It’s just another day at the office for Fleur van Eeden as she stands in the hallway of a tall steel warehouse in Atlantic Studios, in Montague Gardens, Cape Town. Under the dim light she is surrounded by piles of timber and fake polystyrene rocks. Here, Van Eeden has found herself jumping from crypts made of foam and fighting villains in gigantic gilded tombs that glow golden and black.
It is a brief behind-the-scenes glimpse into the daily life of an unusual career. Van Eeden is one of the top stuntwomen in South Africa and currently acting as a stunt double for the role of Lara Croft in the up-and-coming Tomb Raider movie starring Alicia Vikander; one the latest action blockbusters to have been filmed in the Mother City.
“If you told me 10 years ago that I was going to be Lara Croft’s stunt double, I would have never believed it. If my career was to end now, I ticked the biggest box,” says Van Eeden.
“When they phoned me for the job I thought it was a joke… You don’t take anything too seriously until you are on the job because anything can happen. The film could disappear out of your country.”
What makes this career choice even more interesting is that Van Eeden came to it by chance. While studying public relations, a friend suggested she try out as an extra on the 2005 series The Triangle.
Van Eeden’s first day on the job saw her left stranded on a rubber duck in the Atlantic Ocean near Robben Island. The second, she was tossed out of a plane like a Caesar Salad.
“They attached a cable to me, said were going to call three, two, one, action and then were going to yank you up in the air. You’re going to free fall… I was as high as a kite; I loved it,” recalls Van Eeden.
More action was to come. Van Eeden was drawn to the thrill, including becoming the first South African female to do a full body burn – in other words, she volunteered to light herself on fire.
“It’s funny, a lot of people would think being set alight would freak me out. It genuinely doesn’t. Things like that don’t scare me. What scares me is if you’ve seen someone else do a stunt, and you know in your heart that you can do it, and then your stunt director asks you to do it… I can’t sleep the night before,” says Van Eeden.
There was little else for Van Eeden but the outdoors. She grew up in the small town Swellendam, a 218-kilometer drive from Cape Town. From the age of two, Van Eeden was climbing trees. In her teens she took up white-water rafting and horse riding and, as a young adult, she became a South African tug-of-war puller.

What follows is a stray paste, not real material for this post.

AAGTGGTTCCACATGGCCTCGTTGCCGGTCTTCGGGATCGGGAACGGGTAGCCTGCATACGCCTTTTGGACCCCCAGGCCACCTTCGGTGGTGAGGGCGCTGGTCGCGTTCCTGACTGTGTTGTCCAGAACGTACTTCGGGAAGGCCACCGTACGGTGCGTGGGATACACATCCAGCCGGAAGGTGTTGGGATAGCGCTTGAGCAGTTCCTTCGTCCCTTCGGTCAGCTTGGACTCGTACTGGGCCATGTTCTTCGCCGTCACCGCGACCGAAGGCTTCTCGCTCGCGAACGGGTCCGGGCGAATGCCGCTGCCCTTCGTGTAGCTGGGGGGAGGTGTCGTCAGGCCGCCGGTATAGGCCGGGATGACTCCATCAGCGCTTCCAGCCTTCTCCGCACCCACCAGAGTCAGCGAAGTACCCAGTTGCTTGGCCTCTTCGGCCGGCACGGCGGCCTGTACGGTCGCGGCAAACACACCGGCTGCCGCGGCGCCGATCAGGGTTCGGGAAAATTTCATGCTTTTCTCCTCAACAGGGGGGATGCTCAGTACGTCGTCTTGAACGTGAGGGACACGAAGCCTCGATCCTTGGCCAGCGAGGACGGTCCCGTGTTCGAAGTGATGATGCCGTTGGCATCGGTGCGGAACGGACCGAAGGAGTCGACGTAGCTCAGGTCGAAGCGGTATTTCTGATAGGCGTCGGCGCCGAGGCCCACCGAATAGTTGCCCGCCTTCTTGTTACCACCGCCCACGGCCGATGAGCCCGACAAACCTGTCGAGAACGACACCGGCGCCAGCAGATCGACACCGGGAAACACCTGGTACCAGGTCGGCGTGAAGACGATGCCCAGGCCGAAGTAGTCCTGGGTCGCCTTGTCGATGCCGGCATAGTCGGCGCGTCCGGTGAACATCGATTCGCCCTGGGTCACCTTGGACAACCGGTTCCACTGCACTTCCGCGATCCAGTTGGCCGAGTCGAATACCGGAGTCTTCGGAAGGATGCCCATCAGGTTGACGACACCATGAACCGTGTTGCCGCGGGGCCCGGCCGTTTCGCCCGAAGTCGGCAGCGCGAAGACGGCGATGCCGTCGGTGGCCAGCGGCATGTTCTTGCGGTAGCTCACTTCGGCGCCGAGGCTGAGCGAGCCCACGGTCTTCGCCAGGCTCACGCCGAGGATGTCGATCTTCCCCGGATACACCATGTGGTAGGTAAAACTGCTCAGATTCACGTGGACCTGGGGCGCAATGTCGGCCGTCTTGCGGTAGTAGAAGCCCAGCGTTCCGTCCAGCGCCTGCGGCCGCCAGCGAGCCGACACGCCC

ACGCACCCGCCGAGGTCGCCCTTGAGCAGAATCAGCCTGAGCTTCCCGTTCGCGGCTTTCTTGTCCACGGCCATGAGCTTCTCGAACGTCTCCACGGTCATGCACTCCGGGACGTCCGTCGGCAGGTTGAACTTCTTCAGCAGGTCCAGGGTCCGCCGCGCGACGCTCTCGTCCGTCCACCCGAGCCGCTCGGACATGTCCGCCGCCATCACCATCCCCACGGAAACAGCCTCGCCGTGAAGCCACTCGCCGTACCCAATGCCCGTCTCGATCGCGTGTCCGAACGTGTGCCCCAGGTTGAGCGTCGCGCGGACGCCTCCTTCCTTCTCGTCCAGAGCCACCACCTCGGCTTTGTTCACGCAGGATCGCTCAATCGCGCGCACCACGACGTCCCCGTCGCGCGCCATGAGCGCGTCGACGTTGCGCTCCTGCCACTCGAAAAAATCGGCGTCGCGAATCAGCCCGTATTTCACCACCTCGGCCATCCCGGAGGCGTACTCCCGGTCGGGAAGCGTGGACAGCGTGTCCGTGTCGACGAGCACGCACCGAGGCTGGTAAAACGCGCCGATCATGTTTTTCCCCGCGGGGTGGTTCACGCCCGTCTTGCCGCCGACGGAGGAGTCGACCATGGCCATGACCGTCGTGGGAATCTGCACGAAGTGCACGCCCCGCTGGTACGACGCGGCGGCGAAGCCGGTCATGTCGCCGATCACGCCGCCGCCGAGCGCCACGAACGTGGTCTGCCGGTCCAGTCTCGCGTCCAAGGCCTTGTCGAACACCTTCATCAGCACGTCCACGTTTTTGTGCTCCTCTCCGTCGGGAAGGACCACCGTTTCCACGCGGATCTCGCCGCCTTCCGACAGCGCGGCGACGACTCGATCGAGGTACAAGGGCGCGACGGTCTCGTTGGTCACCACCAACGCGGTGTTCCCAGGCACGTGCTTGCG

Even her 99-year-old grandmother approved of her career choice.
“She was my biggest fan. Can you imagine me saying to me my granny ‘I’ve just lit myself on fire’ and her saying back ‘oh, my word, if I was younger I would have loved to have done that’.”
Behind the stunt industry’s facade of mortal danger comes many, many hours of choreography. Van Eeden spent two and a half months, prior to shooting, building her body for the Tomb Raider role.
“It’s like a dance… If somebody tells you to do a stunt, and you are only willing to do it once, you should not do it. I was 20 and had nothing to lose. What most people don’t realize is in most cases stunts are done more than once… unless it’s a car roll.”
Van Eeden has played roles in all shapes and sizes. Along with working on the set of Mad Max: Fury Road, where she trained with Charlize Theron, Van Eeden spent four years on the set of Black Sails, the historical adventure television series, where she played the role of pirates, boys and the red-haired character Anne Bonny’s double.
“On Black Sails, I was dressed as a boy riding a horse and jumping onto a carriage doing a fight scene and been kicked off the carriage. I wasn’t supposed to be doing the stunt. The guy who was supposed to do the stunt, got kicked off the carriage and hurt his neck, he couldn’t do it. The whole shot was at a standstill,” says Van Eeden.
The number of top female stunt actors are few, says Van Eeden. You can count a handful of South Africans who are making it. But it is growing, thanks to more movies choosing to shoot in Cape Town – a string of film crews have been using its picturesque landmarks as their port of call, like The Maze Runner, the TV series Troy: Fall of a City, and Tomb Raider.
“You can put five guys next to each other and you will always have one who is better than another. But the women are standing next to the guys, it’s not like there is a women’s side and a men’s,” she says.
By the time Tomb Raider comes out, Van Eeden will be long onto the next set. It will be nearly a year before she can watch herself from the comfort of a chair in the cinema.
A far cry from the dim warehouse where she flung her body in the face of danger.